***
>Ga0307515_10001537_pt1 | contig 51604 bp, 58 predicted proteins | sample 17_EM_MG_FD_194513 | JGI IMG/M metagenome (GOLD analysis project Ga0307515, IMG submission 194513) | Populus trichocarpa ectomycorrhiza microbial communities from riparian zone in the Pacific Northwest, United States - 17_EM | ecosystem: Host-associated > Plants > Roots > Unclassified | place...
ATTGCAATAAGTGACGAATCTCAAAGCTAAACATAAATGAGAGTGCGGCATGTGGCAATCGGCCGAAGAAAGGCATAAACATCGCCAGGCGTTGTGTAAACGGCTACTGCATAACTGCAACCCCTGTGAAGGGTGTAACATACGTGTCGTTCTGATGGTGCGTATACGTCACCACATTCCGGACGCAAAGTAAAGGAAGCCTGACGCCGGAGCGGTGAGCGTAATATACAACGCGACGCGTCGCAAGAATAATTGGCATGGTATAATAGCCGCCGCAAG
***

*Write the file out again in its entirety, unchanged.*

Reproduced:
>Ga0307515_10001537_pt1 | contig 51604 bp, 58 predicted proteins | sample 17_EM_MG_FD_194513 | JGI IMG/M metagenome (GOLD analysis project Ga0307515, IMG submission 194513) | Populus trichocarpa ectomycorrhiza microbial communities from riparian zone in the Pacific Northwest, United States - 17_EM | ecosystem: Host-associated > Plants > Roots > Unclassified | place...
ATTGCAATAAGTGACGAATCTCAAAGCTAAACATAAATGAGAGTGCGGCATGTGGCAATCGGCCGAAGAAAGGCATAAACATCGCCAGGCGTTGTGTAAACGGCTACTGCATAACTGCAACCCCTGTGAAGGGTGTAACATACGTGTCGTTCTGATGGTGCGTATACGTCACCACATTCCGGACGCAAAGTAAAGGAAGCCTGACGCCGGAGCGGTGAGCGTAATATACAACGCGACGCGTCGCAAGAATAATTGGCATGGTATAATAGCCGCCGCAAG